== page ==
SF offers LGBT seniors end-of-life services
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As a growing number of LGBT seniors call San Francisco home, the city and local nonprofits are aiming to help them confront myriad end-of-life concerns. The issues run the gamut from preparing wills and health care directives to being able to age in place in their homes.
Aging experts estimate there are at least 25,000 LGBT people over the age of 60 living in the city. And based on national estimates in the growth of the country's older adult population, the number of LGBT seniors is likely to double by 2030.
But a recent report from San Francisco's Department of Aging and Adult Services found that LGBT seniors underutilize the city services that are available to them compared to heterosexual seniors. Their doing so can negatively impact their experience of aging in the city, say gerontology experts.
"If you are engaged in our programs and have a chosen family and friends, it is a great place to age. The problem is we have a number of seniors who are LGBTQ who are not connected to those programs and services," said Shireen McSpadden, who is bisexual and executive director of the city's aging department.
One consequence for LGBT seniors living alone in the city and not connected to services is they are more prone to becoming isolated. And that can lead to issues with loneliness, depression, and an inability to remain living in their homes when they experience a health care crisis due to their lacking social and familial support.
"We know LGBTQ seniors are not seeking services in San Francisco designed to keep them out of nursing homes," said Karyn Skultety, Ph.D., executive director of Openhouse, a nonprofit provider of LGBT senior services. "One of the main concerns we hear from people is dying alone or becoming too frail to live independently and they have to move into a long-term-care facility that doesn't feel safe because of who they are."
Skultety, who is bisexual, said it is an issue that her agency is just beginning to grapple with as it provides services to the seniors living at the city's affordable housing complex on Laguna Street aimed primarily for LGBT older adults. There are 119 units of housing at the site split between two buildings, with residents expected to move into the 79 units now under-construction at 95 Laguna in April.
A lottery to select occupants for 57 of the apartments in the building was held Tuesday morning. Residents of the 40-unit Openhouse Community at 55 Laguna, a remodeled former college building at the corner of Laguna and Hermann streets, moved into their apartments in late 2016.
Over the last two years Openhouse has realized that, if it wants to ensure the residents of the Laguna buildings can age in place, it needs to offer services for people who develop dementia or Alzheimer's or need in-home care. Otherwise, those residents will need to relocate into nursing homes or hospice.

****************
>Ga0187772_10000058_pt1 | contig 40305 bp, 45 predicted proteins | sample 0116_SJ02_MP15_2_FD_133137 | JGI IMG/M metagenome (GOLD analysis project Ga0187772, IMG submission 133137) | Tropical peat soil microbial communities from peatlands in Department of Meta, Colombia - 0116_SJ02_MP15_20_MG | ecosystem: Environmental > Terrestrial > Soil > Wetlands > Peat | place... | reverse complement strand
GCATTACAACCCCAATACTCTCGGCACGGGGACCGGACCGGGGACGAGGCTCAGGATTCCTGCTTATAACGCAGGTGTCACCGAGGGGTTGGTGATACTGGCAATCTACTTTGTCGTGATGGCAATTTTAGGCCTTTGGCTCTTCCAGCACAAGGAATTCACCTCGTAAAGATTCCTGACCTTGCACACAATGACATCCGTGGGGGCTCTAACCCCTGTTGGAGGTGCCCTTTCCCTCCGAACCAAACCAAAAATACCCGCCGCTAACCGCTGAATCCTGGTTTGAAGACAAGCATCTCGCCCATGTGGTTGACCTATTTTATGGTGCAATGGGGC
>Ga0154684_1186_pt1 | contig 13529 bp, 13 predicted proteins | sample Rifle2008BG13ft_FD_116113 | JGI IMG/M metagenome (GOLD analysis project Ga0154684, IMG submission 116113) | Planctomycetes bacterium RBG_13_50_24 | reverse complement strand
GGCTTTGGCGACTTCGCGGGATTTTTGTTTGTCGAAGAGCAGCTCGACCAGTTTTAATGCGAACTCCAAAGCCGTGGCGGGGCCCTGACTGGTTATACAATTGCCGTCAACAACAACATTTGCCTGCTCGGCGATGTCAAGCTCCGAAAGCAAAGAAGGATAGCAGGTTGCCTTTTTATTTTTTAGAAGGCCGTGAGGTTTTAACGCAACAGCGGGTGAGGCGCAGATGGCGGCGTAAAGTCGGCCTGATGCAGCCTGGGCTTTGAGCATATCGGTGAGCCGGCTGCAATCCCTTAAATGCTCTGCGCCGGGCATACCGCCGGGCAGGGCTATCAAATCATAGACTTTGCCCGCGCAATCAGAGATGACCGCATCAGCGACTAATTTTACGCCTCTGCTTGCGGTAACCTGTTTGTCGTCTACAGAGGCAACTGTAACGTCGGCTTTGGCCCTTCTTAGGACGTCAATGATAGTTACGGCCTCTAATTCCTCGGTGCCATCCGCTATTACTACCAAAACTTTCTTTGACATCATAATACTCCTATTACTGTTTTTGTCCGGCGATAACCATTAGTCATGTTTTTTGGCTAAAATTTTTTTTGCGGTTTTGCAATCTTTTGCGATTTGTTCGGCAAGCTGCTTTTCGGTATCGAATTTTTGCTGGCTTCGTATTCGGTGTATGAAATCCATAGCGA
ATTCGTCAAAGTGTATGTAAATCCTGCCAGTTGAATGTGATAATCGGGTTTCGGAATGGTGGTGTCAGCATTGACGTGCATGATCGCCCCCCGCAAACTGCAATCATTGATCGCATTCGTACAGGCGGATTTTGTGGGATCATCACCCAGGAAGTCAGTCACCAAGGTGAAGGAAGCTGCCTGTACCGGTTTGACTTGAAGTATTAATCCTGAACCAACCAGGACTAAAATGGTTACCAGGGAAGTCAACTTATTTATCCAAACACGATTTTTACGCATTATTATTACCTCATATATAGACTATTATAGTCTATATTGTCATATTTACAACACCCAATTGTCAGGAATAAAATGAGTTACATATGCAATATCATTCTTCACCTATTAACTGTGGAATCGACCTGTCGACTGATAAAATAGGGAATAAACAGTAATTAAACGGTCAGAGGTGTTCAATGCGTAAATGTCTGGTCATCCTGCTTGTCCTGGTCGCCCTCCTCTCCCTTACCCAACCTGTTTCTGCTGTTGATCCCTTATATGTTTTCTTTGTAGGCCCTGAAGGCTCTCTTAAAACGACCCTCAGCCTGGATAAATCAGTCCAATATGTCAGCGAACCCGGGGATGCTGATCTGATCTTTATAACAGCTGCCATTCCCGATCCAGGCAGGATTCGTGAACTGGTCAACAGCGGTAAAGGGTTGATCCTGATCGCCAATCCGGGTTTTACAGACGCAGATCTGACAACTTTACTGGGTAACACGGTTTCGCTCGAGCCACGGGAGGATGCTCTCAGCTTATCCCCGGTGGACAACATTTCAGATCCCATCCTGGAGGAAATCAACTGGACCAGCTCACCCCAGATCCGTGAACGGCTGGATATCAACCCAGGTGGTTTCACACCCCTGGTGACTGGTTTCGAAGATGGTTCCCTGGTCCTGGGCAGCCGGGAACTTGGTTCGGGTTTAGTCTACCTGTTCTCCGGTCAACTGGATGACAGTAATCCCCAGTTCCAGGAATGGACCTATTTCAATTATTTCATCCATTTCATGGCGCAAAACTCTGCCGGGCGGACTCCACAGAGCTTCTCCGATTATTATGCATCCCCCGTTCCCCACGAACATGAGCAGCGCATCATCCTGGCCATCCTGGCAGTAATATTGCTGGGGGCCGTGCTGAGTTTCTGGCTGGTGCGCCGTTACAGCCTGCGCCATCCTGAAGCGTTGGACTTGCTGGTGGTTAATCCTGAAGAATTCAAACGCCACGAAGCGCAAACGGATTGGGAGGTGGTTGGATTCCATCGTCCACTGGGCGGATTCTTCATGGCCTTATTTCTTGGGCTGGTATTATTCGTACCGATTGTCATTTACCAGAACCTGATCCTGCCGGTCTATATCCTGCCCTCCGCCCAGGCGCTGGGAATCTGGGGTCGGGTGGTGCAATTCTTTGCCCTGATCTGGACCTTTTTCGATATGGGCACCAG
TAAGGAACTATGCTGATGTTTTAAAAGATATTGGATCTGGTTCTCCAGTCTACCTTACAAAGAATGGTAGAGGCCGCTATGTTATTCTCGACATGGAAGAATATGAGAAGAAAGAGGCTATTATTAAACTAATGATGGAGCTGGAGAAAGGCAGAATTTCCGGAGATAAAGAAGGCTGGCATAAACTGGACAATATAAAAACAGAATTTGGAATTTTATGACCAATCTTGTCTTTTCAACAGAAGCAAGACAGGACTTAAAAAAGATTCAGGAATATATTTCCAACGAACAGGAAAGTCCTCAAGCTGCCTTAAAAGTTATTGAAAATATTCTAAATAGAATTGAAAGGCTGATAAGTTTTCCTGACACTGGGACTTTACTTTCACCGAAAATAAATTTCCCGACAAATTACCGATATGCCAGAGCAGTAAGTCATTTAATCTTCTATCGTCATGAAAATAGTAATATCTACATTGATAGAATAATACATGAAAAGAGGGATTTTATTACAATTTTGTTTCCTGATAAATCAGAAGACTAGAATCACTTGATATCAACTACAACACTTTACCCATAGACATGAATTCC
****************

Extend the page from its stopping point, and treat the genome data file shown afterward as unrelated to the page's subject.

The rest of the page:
"If we don't ensure we have the services in place to allow them to age in place and for how they will have support, we have failed them," said Skultety. "It should be a small number of folks who need to move into hospice or a nursing home."
While it has yet to be an issue for a resident at 55 Laguna, "it is only a matter of time," predicted Skultety.
To help it design those services, Openhouse teamed last year with another nonprofit provider of senior services in the city, On Lok. It is aiming to launch the program this summer a few months after the residents at 95 Laguna move into their apartments.
"LGBTQ seniors are four to 10 times less likely to access senior services. With Openhouse, we now have an opportunity to develop a new program that, by involving LGBTQ seniors early on in the design process, will hopefully help address the issues this community faces accessing vital services," stated Grace Li, On Lok's chief executive officer, last September in announcing the agencies' partnership.
It will be one of many Openhouse offerings at its new community center at 75 Laguna Street, next door to its main offices at 65 Laguna Street, known as the Bob Ross LGBT Senior Center and named after the founding publisher of the Bay Area Reporter.
"We will staff case management services for both buildings," explained Skultety. "We hope to get them enrolled in the program with On Lok shortly after the new building opens in August or September."
Talking about the end of one's life can be exceedingly difficult for LGBT seniors, as the B.A.R. noted in a story in December, because of their lack of trust in their health care providers or not having close familial or social connections, leaving them without a family member or friend they can turn to and discuss how they want to be cared for as they age.